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Tech factory working conditions are improving, report says

Apple and others are working to improve factory conditions in China following media attention, a report says.

They've come under heavy criticism of late, but Chinese factories employed by huge tech companies are improving their working conditions. That's according to an article in the New York Times, our sister site CNET reports.

Executives at Apple and other mobile makers are realising they need to push for better working conditions at the factories, the report says. "The days of easy globalisation are done," one anonymous Apple executive told the paper. "We know that we have to get into the muck now."

So what's changed? Well Foxconn -- whose factories make the iPadiPhone, and Xbox 360 -- is treating staff better, with shorter working hours and better wages. Apple is singled out for praise, having tripled its corporate social responsibility staff, and being more transparent than ever. It's also stopped treating labour issues "like engineering puzzles", and has adopted a "messier, more human approach" according to the report.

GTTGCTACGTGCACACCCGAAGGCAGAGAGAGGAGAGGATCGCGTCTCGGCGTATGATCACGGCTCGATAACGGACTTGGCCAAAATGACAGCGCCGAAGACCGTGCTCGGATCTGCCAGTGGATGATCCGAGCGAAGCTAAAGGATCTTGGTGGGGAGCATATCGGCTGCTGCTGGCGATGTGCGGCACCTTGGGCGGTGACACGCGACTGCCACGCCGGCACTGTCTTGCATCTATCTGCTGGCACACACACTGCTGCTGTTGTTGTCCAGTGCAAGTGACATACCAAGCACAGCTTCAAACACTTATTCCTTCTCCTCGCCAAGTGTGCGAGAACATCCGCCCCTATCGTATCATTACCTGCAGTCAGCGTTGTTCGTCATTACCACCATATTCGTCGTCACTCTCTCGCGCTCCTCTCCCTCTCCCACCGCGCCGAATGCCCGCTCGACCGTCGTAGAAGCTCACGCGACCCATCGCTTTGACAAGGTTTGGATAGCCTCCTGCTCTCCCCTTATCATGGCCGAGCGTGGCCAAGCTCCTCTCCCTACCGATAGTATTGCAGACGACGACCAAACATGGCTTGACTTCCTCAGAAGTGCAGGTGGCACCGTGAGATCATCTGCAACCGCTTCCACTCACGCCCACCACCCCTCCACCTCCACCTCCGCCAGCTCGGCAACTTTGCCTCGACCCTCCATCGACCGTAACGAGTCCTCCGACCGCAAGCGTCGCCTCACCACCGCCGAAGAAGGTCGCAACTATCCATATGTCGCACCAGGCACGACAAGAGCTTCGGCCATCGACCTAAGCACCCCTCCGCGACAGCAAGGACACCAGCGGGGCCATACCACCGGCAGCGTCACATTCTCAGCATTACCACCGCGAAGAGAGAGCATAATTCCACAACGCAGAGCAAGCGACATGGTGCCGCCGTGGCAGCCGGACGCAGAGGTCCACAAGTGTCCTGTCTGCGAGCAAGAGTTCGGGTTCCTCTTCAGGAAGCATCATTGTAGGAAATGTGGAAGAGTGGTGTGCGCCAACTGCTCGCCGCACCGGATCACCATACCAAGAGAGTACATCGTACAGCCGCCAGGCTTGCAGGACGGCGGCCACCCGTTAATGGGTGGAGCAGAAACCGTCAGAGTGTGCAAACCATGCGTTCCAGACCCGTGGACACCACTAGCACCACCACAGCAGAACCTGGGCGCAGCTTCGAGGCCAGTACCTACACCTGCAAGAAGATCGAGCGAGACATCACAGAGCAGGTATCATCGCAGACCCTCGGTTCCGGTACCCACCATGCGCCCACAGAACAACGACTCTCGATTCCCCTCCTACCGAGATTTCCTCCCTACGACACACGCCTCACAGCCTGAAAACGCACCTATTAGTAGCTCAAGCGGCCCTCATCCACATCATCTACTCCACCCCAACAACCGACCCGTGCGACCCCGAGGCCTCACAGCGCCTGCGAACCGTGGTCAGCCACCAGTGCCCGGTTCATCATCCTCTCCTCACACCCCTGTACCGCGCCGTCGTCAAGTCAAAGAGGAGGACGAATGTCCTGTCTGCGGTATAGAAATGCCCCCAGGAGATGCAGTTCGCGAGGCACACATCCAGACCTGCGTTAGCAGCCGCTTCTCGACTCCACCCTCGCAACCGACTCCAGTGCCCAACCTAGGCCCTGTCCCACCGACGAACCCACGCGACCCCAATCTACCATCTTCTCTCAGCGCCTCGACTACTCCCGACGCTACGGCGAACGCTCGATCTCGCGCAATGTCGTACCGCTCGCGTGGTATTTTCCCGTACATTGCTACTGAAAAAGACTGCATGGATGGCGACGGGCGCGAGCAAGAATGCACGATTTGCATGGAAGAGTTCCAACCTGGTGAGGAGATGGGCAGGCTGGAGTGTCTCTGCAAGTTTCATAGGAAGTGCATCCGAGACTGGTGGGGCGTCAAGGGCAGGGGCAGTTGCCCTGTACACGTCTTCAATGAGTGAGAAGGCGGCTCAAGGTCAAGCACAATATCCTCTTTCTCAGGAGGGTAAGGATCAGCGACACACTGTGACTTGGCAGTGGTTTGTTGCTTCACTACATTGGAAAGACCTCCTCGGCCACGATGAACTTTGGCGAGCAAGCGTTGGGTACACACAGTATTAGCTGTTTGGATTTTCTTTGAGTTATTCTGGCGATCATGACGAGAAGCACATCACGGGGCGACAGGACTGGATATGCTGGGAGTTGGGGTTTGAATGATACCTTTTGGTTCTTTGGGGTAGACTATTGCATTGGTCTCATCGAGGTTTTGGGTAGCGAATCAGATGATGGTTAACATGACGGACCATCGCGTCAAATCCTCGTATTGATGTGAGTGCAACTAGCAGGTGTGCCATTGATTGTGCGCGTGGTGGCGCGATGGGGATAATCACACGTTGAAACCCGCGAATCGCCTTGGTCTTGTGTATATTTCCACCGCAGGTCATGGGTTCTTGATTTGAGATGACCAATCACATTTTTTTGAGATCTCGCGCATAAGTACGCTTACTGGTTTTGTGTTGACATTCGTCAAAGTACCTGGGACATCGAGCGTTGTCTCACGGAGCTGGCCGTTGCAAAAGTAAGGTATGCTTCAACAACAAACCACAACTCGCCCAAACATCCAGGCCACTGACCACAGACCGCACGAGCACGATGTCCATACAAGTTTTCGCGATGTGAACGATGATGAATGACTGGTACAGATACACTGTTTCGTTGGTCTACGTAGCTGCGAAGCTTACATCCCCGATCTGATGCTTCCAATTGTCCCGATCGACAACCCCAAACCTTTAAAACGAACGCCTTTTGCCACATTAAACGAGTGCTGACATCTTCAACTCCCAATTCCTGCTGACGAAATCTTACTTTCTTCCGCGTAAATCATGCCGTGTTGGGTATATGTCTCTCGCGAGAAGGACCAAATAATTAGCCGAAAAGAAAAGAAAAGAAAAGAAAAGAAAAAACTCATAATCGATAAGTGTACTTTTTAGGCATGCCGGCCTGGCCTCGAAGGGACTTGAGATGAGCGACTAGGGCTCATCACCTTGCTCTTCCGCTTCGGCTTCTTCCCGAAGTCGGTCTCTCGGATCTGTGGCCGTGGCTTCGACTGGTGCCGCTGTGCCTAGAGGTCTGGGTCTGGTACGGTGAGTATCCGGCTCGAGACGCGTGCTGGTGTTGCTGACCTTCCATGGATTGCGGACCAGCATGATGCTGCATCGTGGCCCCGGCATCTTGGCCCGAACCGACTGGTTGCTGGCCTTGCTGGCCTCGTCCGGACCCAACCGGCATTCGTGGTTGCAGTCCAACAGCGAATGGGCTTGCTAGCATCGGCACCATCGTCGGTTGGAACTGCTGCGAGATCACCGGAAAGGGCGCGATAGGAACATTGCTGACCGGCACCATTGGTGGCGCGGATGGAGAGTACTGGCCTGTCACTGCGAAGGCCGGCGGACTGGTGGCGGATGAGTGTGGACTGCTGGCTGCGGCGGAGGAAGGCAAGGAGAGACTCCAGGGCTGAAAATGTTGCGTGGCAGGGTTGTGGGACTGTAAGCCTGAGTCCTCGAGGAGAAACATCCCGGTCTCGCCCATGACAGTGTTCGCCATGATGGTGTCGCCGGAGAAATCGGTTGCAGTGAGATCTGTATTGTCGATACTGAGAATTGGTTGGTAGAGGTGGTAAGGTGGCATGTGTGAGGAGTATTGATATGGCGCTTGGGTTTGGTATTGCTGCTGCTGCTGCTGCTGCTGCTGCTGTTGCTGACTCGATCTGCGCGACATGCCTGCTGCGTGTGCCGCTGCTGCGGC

But other tech companies are pulling their socks up too. Intel's director of corporate responsibility, Gary Niekerk, is quoted as saying: "This is on the front burner for everyone now." No one at Intel wants to use a factory "that treats people badly, that ends up on the front page."

Though there's still a long way to go. The report says Apple doesn't compare favourably with clothing giants like Nike and Gap which have led change in their industry's factory working conditions. The problem is largely down to Apple's notorious policy of secrecy. All well and good when you're keeping a product shielded from public eyes, not so great if you're trying to improve working conditions.

It's a complex problem -- some Foxconn workers actually complained when working hours were reduced, for example -- and not one that has a quick and easy solution. But still, it's good to see change is happening.

Apple has posted a statement on factory conditions in China in the same paper. It points to the free classes given to factory workers, and says: "We believe deeply in transparency and have demonstrated this through reporting our shortcomings and exposing violations… Apple is in a unique position to lead and we have embraced this role since the earliest days of our supplier responsibility program. We do all these things out of respect for our customers and, most of all, the people who make our products."